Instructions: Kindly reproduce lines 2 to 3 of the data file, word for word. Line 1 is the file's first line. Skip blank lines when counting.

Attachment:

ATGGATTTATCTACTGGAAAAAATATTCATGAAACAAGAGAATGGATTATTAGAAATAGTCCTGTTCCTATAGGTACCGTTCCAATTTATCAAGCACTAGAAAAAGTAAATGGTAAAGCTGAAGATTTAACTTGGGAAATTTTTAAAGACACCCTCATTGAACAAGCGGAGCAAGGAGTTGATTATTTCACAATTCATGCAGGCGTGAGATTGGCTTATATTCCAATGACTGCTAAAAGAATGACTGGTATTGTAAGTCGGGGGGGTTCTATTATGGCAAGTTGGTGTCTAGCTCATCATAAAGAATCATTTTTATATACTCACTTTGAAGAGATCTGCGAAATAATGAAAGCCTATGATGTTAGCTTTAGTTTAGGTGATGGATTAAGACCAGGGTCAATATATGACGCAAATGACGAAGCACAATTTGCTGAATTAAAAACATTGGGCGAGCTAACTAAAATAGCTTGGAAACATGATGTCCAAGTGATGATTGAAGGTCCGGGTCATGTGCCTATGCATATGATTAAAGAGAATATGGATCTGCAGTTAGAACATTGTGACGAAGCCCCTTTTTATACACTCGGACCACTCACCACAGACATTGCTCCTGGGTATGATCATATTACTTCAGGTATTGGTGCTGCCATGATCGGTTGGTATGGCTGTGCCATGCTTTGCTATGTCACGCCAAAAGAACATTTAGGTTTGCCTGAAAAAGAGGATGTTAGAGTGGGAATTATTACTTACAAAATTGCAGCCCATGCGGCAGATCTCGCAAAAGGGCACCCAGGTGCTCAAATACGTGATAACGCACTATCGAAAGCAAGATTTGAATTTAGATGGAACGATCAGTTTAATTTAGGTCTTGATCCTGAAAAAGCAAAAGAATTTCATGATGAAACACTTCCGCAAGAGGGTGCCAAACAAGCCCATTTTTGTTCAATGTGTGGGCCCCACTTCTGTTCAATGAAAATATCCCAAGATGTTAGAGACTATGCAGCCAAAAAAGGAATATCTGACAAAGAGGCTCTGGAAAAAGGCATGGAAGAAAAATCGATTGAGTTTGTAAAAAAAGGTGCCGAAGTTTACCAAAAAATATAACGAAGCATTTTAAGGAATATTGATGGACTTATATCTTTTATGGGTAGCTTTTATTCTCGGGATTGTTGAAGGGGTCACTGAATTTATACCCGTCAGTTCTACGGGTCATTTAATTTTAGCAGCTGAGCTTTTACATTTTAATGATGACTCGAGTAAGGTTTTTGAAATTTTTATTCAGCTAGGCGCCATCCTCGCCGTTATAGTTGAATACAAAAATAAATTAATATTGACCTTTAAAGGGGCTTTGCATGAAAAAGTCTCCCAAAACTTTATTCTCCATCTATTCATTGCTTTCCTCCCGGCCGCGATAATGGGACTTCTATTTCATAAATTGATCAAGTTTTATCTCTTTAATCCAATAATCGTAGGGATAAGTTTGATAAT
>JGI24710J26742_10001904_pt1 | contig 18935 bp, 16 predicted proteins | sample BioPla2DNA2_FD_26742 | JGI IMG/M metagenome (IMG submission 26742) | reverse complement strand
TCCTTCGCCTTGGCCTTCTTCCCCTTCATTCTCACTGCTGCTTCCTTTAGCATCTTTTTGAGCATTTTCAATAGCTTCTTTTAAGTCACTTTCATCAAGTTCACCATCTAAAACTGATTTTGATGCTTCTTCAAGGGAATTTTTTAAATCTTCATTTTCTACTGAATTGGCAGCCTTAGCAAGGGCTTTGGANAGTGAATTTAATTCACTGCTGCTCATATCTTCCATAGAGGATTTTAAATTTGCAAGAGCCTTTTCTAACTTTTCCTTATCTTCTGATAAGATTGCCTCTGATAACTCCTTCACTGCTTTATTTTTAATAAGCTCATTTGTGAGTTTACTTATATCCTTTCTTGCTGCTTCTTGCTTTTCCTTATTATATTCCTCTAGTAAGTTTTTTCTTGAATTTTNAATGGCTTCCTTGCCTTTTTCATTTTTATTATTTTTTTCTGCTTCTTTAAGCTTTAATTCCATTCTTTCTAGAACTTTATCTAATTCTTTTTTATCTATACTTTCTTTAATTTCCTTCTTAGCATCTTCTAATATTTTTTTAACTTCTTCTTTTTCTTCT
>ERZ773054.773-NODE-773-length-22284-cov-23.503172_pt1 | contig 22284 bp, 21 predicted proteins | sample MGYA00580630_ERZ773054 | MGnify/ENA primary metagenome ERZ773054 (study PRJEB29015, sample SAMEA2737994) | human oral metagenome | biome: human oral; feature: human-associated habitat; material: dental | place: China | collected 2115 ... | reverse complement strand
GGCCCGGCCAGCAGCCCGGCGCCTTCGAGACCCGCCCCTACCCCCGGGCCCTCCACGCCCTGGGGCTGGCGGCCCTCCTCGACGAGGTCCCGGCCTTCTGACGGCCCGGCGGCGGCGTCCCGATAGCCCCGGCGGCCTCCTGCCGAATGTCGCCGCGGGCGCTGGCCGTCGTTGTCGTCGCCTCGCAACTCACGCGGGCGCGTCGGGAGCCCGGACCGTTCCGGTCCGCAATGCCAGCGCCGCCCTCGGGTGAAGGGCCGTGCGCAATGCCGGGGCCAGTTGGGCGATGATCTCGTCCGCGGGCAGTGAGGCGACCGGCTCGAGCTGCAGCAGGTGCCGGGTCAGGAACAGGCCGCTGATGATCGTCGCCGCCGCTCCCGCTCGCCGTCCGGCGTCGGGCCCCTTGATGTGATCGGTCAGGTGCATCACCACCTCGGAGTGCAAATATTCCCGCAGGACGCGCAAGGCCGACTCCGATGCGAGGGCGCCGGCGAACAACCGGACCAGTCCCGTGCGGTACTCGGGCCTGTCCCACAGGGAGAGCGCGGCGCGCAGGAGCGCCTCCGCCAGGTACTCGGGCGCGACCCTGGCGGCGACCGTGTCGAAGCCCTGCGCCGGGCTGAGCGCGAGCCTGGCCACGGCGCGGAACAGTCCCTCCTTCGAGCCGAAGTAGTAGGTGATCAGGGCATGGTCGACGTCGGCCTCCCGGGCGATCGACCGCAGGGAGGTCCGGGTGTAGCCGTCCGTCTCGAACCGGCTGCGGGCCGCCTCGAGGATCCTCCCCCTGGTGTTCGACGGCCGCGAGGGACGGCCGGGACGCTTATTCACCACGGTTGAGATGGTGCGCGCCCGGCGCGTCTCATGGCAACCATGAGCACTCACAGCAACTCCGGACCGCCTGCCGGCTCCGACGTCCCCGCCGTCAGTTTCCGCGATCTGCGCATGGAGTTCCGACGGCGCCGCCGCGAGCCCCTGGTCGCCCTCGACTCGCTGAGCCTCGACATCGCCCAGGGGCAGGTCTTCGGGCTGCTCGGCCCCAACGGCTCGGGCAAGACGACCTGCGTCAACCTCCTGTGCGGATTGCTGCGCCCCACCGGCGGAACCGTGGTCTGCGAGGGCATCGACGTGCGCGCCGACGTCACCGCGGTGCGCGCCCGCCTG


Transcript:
>JGI24710J26742_10001904_pt1 | contig 18935 bp, 16 predicted proteins | sample BioPla2DNA2_FD_26742 | JGI IMG/M metagenome (IMG submission 26742) | reverse complement strand
TCCTTCGCCTTGGCCTTCTTCCCCTTCATTCTCACTGCTGCTTCCTTTAGCATCTTTTTGAGCATTTTCAATAGCTTCTTTTAAGTCACTTTCATCAAGTTCACCATCTAAAACTGATTTTGATGCTTCTTCAAGGGAATTTTTTAAATCTTCATTTTCTACTGAATTGGCAGCCTTAGCAAGGGCTTTGGANAGTGAATTTAATTCACTGCTGCTCATATCTTCCATAGAGGATTTTAAATTTGCAAGAGCCTTTTCTAACTTTTCCTTATCTTCTGATAAGATTGCCTCTGATAACTCCTTCACTGCTTTATTTTTAATAAGCTCATTTGTGAGTTTACTTATATCCTTTCTTGCTGCTTCTTGCTTTTCCTTATTATATTCCTCTAGTAAGTTTTTTCTTGAATTTTNAATGGCTTCCTTGCCTTTTTCATTTTTATTATTTTTTTCTGCTTCTTTAAGCTTTAATTCCATTCTTTCTAGAACTTTATCTAATTCTTTTTTATCTATACTTTCTTTAATTTCCTTCTTAGCATCTTCTAATATTTTTTTAACTTCTTCTTTTTCTTCT